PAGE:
Make companies' gender pay gap public - Commissioner
Women's pay and their presence in the workplace hierarchy aren't progressing quickly enough, says Equal Employment Opportunities Commissioner Jackie Blue.
So she's now calling for a law forcing major New Zealand companies to declare their gender pay gap.
Dr Blue says she would like to see New Zealand adopt a new UK law which applies to every company with more than 250 employees.
"They tried the voluntary approach, didn't work, so they're bringing in legislation. There's going to be a penalty if they don't comply of about £5000. It's still too low," she told the Nation.
"But just across in Australia, they've been doing that since 2012 for companies over 100, so this is not like a weird idea."
In 2009 an Australian Act established the Pay Equity Unit, which conducts compulsory pay equity audits for companies with 100 companies or more.
"Most of the workforce is employed by the bigger companies, and if you really want to get that value and influence and obviously get the most improved benefit, you want to target the big businesses first."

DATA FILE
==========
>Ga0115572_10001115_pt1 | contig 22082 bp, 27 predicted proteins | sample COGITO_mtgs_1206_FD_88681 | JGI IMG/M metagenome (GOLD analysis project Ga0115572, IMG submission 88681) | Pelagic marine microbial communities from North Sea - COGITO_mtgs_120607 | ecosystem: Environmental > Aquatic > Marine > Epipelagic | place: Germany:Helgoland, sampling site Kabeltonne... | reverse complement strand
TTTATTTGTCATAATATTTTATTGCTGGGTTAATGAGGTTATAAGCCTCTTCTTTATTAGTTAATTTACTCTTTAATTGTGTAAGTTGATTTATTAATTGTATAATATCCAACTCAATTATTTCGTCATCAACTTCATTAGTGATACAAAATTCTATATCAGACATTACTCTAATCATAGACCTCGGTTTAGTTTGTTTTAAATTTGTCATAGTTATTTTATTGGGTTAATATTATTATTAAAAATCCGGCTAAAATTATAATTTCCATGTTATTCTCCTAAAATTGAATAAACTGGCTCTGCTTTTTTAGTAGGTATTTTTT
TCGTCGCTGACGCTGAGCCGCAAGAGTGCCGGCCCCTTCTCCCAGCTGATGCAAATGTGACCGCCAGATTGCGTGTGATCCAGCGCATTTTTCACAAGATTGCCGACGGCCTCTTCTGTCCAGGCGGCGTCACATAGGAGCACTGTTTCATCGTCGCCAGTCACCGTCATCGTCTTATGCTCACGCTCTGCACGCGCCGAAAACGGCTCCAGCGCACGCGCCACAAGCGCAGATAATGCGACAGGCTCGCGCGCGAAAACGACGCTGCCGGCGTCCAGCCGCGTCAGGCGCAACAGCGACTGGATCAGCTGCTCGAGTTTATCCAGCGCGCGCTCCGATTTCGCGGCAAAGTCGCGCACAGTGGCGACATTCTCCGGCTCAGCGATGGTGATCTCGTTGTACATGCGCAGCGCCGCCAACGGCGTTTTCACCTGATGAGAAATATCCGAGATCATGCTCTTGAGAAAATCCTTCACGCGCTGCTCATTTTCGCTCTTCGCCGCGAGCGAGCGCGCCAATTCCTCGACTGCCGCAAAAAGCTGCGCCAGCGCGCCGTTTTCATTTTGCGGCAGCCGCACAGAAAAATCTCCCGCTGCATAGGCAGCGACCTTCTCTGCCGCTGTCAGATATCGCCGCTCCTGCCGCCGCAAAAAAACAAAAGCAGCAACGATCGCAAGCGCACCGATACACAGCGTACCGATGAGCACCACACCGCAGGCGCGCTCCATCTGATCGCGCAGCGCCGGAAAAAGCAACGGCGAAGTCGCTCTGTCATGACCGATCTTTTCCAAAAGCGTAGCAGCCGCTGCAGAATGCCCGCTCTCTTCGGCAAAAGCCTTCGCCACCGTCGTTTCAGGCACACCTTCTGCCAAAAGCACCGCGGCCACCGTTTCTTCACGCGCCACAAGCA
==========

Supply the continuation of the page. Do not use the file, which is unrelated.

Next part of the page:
Dr Blue, a former National Party MP, said she'd like to see New Zealand follow Australia and eventually bring the threshold down to apply to companies of 100 staff or more.
While she doesn't want to use "the 'Q' word" - quota - she says there should be an example set by the Government for women's representation.
"I want to challenge all political leaders next year in the lead-up to the election that if they form part of Government, they need to commit to a gender-balanced Cabinet.
"If anything, the Cabinet is the ultimate board in New Zealand, and if women on boards is now being accepted as good for business, it bloody is going to be good for New Zealand.
"So I don't want to hear these sort of measly, 'Oh, we appoint on merit.'"
Also on The Nation, Greens MP Jan Logie agreed, saying: "I challenge anyone to say that the women in our caucus contribute less than men, and I would also look at National and the fact that they're struggling to get 25 percent of women in their caucus…"
"And the picture in the paper after the last three elections has been John Key and his key advisors - a room full of old white men."
"I think we have to have that debate," Dr Blue said. "I mean, we’ve asked nicely, we’ve implored, we’ve pleaded. Not much is happening.
"Women's representation in Parliament has actually gone static, and I go back to the point of women in the current Cabinet - 35 percent. That's seven out of 20.
"John Key just has to bring three more women in and he's got a gender-balanced Cabinet. That's not too hard."